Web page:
As I spoon the melting hazelnut gelato from my tilted bowl, Susan says, “I think I’ve had too much wine. Maybe we should go back the hotel.”
“Are you kidding? Seize the day. We’re in Italy. It’s all about the wine. Let’s go somewhere else,” I say.
We leave the restaurant and stroll, living la dolce vita. We approach Caffe Veneto, with a glassed in patio, crystal chandeliers, and live music.
“Are you ladies ready for dinner?” asks the host.
“We just had dinner,” I say.
“A glass of of wine?” he asks.
“We had a lot of wine, too,” says Susan. She turns to me. “Let’s go back to the hotel.”
“Ladies, you’re in Roma. Enjoy yourselves. Have another glass of wine,” he says.
“Yeah, Susan,” I say. “Let’s have more wine.”
“Not me,” says Susan. “Maybe a coffee.”
The host, Antonio, leads us to a candle-lit linen-covered table. Over my glass of wine and her cappuccino, he and Susan hit it off.
The piano player, Stefano, sings “That’s Amore” and “Volare.” As his fingers dance across the keys, he nods for me to join in. I leap from my seat. We make music together, singing “Unforgettable.” Pedestrians curiously watch me on the other side of the glass. I’m amplified on the historic Via Veneto, but I’m no longer self-conscious. Antonio and Susan dance in front of the piano, sliding sideways as waiters weave, carrying silver platters of lobsters and colorfully garnished whole fish. Soon they prepare to close the restaurant.
“Are you tired?” asks Antonio.
“Why?” asks Susan.
“Do you want a ride on my Vespa?” he asks.
Susan turns to me, her eyes narrowing. “What do you think?” she asks.
“Let’s go,” I say.
“We don’t know them. We could be kidnapped,” she says.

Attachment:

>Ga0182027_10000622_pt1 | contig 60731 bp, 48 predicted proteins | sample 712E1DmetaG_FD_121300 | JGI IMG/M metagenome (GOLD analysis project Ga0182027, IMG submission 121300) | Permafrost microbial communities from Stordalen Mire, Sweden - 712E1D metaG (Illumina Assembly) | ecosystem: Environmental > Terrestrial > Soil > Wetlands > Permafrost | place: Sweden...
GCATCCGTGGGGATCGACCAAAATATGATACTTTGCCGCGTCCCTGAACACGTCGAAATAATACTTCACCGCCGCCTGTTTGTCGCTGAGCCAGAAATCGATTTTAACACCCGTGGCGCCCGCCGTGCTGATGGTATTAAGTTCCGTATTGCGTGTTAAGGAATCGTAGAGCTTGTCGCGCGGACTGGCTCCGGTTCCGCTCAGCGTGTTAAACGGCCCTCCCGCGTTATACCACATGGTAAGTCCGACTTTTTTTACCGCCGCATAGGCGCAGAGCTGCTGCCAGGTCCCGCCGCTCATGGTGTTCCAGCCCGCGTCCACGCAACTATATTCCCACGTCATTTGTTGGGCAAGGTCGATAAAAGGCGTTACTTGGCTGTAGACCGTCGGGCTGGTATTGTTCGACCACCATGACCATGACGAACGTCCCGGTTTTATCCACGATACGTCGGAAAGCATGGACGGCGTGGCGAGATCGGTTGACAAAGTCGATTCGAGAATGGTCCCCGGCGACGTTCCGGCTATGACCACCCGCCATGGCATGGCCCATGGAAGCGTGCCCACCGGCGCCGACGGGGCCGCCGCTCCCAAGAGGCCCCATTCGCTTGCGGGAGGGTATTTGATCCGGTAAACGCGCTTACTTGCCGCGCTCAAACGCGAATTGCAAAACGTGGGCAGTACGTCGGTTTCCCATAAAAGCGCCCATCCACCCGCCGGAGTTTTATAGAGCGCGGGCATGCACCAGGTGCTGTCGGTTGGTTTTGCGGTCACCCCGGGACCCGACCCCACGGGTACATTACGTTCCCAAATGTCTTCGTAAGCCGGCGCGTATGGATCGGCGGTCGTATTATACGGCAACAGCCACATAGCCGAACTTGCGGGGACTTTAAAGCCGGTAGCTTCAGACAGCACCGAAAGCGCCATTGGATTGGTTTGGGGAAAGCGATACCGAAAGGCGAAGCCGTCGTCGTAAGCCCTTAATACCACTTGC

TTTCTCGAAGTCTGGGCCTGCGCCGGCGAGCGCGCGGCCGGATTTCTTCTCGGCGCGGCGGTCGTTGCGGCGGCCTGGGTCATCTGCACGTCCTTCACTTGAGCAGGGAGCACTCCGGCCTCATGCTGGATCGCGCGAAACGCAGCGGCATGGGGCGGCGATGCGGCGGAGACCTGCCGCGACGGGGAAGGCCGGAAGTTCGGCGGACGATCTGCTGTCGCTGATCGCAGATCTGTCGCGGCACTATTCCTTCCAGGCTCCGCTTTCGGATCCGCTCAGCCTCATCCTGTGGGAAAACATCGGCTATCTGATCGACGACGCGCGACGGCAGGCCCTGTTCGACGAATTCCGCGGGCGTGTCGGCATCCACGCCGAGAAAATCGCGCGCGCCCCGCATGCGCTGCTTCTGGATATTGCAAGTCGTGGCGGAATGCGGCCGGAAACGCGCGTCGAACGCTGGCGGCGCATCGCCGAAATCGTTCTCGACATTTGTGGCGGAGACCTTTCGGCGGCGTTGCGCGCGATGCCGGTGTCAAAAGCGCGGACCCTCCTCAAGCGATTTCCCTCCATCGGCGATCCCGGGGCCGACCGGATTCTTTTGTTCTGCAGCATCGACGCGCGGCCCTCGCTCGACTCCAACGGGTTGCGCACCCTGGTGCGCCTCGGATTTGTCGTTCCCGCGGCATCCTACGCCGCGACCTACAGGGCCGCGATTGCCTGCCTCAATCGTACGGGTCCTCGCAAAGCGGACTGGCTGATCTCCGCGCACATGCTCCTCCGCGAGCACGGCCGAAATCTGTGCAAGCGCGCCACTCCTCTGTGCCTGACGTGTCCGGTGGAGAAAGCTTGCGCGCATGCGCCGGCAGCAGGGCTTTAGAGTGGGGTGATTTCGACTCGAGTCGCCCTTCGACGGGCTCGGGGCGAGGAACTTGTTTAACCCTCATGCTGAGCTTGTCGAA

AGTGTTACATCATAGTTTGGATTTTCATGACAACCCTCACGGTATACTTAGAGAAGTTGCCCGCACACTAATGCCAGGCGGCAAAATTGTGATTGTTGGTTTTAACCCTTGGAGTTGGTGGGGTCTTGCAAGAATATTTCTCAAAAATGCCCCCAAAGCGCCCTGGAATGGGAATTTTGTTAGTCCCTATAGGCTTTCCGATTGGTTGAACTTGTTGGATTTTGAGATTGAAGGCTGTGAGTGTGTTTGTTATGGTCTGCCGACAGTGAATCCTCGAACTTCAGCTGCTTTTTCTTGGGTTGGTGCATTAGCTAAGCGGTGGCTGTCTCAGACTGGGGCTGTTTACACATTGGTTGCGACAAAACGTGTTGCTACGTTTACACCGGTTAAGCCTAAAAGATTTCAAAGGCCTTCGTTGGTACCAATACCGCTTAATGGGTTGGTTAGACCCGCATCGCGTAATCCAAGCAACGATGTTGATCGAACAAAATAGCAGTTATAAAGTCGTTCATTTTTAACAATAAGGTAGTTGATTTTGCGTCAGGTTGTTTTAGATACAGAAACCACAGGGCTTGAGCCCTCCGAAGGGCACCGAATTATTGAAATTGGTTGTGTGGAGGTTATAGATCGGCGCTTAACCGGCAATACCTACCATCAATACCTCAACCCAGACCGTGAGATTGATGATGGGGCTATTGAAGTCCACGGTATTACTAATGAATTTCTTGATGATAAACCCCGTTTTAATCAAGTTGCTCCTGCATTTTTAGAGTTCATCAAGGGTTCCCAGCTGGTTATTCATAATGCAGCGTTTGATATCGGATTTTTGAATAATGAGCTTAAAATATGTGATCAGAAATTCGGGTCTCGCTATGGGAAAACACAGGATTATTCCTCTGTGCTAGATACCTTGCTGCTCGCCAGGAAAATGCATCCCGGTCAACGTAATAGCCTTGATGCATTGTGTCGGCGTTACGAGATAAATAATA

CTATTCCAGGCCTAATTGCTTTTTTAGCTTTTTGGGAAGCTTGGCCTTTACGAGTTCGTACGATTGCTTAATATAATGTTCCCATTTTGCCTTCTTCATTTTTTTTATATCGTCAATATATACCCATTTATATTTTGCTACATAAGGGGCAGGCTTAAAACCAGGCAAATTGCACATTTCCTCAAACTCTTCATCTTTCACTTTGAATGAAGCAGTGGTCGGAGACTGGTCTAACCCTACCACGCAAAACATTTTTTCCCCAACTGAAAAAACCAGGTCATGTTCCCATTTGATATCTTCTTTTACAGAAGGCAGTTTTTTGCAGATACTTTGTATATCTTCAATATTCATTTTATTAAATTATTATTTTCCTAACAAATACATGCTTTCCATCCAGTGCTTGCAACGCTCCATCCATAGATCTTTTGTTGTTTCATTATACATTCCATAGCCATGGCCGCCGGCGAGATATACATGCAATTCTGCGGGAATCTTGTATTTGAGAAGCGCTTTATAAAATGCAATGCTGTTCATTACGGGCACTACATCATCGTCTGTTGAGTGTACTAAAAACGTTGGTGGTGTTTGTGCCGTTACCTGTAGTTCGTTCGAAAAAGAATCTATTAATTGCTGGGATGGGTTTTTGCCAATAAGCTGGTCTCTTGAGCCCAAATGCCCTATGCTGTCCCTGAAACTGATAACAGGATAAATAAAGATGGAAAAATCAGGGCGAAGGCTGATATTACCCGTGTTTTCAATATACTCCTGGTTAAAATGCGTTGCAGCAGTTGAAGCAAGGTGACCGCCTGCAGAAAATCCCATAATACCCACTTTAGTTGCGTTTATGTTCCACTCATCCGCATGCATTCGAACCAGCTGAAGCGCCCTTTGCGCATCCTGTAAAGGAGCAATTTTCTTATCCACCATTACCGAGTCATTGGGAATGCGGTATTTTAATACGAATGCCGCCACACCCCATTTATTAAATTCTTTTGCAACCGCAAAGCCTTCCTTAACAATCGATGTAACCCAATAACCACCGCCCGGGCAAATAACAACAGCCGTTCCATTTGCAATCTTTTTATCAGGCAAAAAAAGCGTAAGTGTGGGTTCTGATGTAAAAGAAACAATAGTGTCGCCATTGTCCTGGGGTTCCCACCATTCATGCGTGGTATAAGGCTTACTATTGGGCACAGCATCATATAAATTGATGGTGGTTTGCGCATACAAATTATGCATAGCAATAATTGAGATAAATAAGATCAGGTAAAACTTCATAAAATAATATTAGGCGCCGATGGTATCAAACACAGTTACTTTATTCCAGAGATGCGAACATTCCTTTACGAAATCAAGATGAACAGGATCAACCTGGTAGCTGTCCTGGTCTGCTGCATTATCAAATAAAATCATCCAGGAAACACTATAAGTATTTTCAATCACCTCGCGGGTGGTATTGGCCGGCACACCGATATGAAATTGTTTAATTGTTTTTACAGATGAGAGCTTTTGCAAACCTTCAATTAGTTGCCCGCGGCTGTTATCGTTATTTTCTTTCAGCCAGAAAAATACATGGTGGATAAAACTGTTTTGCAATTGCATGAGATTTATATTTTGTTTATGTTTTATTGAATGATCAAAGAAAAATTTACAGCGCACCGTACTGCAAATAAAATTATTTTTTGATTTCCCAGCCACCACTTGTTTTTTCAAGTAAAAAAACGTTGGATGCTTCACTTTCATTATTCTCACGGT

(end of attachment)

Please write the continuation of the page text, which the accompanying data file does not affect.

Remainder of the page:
“We know where they work,” I reply.
Victoria, the server I danced with earlier, passes me. “Victoria,” I say, “Antonio and Stefano want to take us for ride. Can we trust them?” I ask.
“Yes. They’re fine. I’ve known them for years,” she says.
“Come on, Susan, when in Rome,” I say. I hop on Stefano’s Vespa.
Susan plants herself on the sidewalk, arms crossed. Antonio smiles, extending his helmet.
“Come on, be brave,” I say.
Susan cracks a smile and accepts it. We take off like rockets downhill. The wind shakes the hair sticking out from my helmet. At a stop, Susan and I look into each others’ grinning faces, a moment of thrill, anticipation, and invigoration. We speed through the Eternal City’s curves, passing miniature cars, historical buildings with floodlit columns, and luxury hotels with Christmas lights climbing several floors toward the moonlit sky.
A long, straight stretch appears ahead, the Circus Maximus. Antonio and Stefano race our motorized chariots. We cheer them on. A few turns and I’m breathless. We’re circling the lit up Colosseum. My mouth drops open. Susan shakes her head. In the side mirror, I see a glimmer in my eyes and an incredibly wide grin I haven’t seen in ten years.
We enter Piazza Venezia, a circle of honking cars, darting Vespas, and crowds of pedestrians. The Victor Emmanuel Monument is massive and breathtaking. It screams, “This is Roma. Hear us roar!”
In the center is a gigantic Christmas tree. It radiates in synchronized red and white, starting from the bottom, building momentum toward the starry sky. I shout “Buona sera!” as I wave to the tourists snapping photos below it.
We turn onto a pedestrian street. We brake and dodge passerbys. People huddle in a line in front of a store ahead. Antonio and Stefano brave the line of shoulders and elbows.
“Incredible!” says Susan. “What’s this line for?”
“I’ll find out,” I say. Customers emerge cradling a box of something looking creamy and chocolaty. We get our own personal box. We create a new huddle on the cobblestone, canopied with Christmas lights strung between centuries-old homes.
“This is the best tiramisu in Roma,” says Antonio.
I unlock my little treasure, a fluffy white pillow dusted with chocolate. My spoon sinks into the crafted layers of espresso, ladyfingers, and sweetened mascarpone. My tastebuds water. I taste the heaven and close my eyes.
“Do you like?” asks Stefano.
“It’s the best I’ve ever had,” I say. I scrape the box, savoring every bite.
“If we went back to the hotel, none of this would’ve happened,” says Susan.
“I know,” I reply.
“Thank you for urging me to seize the day. I’ve never felt so alive,” she says.
“Me, too,” I reply, reaching my hand toward her. Our smiles light up; our eyes crinkle. We hook hands. We’ve discovered that our bravery in seizing the moment is the key that unlocks our happiness.
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